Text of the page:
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Drilling for talent: the challenges facing UK North Sea Oil and Gas

Despite the current economic downturn, there can be no doubt that the UK North Sea will remain an important energy-producing region for years to come. The region still boasts estimated oil and gas reserves of 9.4 billion boe with a 50 per cent plus chance of recoverability[1].

However, UK drilling activity is in decline, and is nowhere near the levels necessary to unlock the area’s remaining potential. This is not just a concern for the industry, but the entire country. UK offshore oil and gas continues to be the country’s largest industrial investor, paying more tax to the Exchequer than any other corporate sector. In 2014, the North Sea oil and gas industry supported around 450,000 jobs across the country, contributing around 1.5 per cent of national GDP[2]. Without domestic production, we would have had to import an extra £31 billion worth of energy in 2012[3]. But we can only produce as much as we drill – ultimately, the stakes could not be higher.

So what obstacles do drilling companies in the North Sea face? Many of the issues comes down to the sector’s inherent volatility. Drilling activity is highly sensitive to moveable factors such as the oil price, and is one of the first areas to be affected in the face of a decline. As we have seen, a dip in prices can lead to prolonged periods of reduced or low activity. When opportunities do arise they usually do so with little forward notice, leaving companies scrambling to ready themselves to take advantage.

The people problem

Seasoned industry professionals know that the boom follows bust, and when the oil price recovers (as it undoubtedly will) and drilling activity returns, one of the major manifestations of volatility will undoubtedly be the inherent difficulty in getting the right people with the right technical skills to the right place for the right duration.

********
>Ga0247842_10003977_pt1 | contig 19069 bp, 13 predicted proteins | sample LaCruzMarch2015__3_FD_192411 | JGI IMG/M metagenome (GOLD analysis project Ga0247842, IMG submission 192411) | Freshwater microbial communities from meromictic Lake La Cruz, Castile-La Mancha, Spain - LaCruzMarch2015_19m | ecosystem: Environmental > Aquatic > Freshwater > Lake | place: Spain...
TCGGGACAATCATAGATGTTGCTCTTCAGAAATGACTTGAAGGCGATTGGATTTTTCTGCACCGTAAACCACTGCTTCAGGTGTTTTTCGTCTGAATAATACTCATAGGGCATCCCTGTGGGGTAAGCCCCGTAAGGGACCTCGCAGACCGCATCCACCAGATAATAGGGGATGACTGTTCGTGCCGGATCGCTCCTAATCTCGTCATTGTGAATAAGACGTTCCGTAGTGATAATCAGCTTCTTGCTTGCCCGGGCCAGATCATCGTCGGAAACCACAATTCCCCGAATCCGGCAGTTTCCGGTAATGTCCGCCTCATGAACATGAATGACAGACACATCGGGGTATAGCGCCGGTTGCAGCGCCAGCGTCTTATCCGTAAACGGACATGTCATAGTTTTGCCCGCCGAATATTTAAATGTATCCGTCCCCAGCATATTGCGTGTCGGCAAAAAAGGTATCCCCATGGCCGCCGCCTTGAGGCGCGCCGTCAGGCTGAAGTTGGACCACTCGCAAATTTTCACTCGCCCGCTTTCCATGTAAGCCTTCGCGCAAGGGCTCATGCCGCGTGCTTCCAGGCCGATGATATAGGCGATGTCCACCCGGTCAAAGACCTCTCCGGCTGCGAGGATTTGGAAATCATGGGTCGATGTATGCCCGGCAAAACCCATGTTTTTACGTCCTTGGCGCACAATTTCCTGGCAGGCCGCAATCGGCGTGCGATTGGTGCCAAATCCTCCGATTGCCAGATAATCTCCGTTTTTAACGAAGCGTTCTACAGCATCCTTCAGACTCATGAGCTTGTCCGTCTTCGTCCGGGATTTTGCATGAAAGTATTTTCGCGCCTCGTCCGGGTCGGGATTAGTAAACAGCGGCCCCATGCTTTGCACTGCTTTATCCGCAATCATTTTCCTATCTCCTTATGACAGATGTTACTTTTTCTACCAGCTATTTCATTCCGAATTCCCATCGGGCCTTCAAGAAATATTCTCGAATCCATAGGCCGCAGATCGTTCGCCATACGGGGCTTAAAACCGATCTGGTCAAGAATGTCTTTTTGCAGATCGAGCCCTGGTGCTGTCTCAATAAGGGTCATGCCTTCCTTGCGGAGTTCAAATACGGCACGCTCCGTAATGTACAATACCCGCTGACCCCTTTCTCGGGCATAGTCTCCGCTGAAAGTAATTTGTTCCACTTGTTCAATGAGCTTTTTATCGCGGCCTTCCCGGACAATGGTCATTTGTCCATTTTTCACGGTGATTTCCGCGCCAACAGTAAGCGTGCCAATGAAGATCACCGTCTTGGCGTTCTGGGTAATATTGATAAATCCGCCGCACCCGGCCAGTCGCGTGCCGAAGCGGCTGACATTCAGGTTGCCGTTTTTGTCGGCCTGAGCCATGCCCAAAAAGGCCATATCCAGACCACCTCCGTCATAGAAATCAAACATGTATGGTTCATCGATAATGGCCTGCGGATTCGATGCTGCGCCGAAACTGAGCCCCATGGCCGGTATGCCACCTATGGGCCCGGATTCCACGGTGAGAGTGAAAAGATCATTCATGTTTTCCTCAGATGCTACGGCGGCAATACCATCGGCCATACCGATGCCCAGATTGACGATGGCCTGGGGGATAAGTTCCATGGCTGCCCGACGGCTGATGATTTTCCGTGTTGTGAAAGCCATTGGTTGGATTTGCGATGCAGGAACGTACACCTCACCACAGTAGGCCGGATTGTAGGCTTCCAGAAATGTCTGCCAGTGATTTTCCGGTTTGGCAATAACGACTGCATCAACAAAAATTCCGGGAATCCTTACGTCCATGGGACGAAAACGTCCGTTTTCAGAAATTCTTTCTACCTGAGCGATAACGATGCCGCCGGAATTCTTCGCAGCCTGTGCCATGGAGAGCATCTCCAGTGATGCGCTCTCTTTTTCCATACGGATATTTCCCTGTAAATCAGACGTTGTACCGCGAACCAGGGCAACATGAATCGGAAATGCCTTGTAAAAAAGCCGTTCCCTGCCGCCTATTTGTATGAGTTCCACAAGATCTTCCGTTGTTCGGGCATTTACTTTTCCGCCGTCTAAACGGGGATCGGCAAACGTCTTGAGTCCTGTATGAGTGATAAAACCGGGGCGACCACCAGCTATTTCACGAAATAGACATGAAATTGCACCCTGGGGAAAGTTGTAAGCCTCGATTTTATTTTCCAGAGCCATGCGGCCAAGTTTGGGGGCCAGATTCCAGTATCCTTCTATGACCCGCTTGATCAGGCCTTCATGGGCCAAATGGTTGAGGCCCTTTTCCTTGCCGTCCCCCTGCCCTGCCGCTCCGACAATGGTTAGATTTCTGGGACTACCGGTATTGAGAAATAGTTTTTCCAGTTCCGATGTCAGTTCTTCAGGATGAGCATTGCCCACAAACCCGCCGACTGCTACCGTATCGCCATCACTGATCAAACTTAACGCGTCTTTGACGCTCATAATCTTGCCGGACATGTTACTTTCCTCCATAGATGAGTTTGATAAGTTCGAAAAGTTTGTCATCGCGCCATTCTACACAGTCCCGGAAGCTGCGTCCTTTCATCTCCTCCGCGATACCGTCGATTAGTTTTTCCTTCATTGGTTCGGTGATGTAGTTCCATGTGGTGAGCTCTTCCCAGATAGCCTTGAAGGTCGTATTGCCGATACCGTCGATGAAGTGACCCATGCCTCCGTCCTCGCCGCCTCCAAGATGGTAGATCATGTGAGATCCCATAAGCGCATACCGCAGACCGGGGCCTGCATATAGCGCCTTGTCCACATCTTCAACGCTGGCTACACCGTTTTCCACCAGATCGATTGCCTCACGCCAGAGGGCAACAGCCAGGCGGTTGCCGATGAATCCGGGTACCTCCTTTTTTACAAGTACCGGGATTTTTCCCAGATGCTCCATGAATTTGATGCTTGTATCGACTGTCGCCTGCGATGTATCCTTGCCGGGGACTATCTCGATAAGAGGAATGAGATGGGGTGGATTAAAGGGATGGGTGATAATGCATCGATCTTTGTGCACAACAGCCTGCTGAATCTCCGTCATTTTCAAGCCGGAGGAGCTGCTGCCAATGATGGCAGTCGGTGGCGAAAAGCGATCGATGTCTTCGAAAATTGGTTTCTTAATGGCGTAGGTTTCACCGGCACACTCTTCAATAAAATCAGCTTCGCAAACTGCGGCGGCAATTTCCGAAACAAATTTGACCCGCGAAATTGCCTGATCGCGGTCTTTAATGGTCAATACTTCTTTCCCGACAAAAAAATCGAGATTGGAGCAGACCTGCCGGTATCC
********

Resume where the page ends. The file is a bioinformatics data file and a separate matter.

There are additional issues particular to the North Sea region that exacerbate the challenge. Firstly, competition with other regions around the world – in an industry traditionally short on human capital – makes it especially difficult to retain talent.

There’s also the matter of job satisfaction and the opportunity to work with cutting-edge technology. The North Sea is, of course, a very mature, developed region, filled with aging drilling rigs. These do the job, but newer regions tend to have a higher proportion of next generation rigs, boasting better conditions for workers.

Much like the oil price, rig availability is largely a matter of supply and demand beyond the immediate control of drilling companies. Therefore there are limited options when it comes to mitigating the impact of volatility in these areas. When it comes to the impact of volatility on human capital, however, there is more that can be done.

A partner you can trust

Companies need to be flexible and use all possible resources at their disposal to retain and attract talent in this crucial area. A common factor behind successful hiring is partnering with third party workforce specialists such as recruitment agencies. When demand is high, and timing so crucial, positions can be routinely filled mere minutes after becoming available, simply by being able to tap into a global network of highly skilled workers. To have access to the full picture of just who is available, and when, can put firms at a major advantage.


[1] Page 5, Oil and Gas UK Activity Survey 2014



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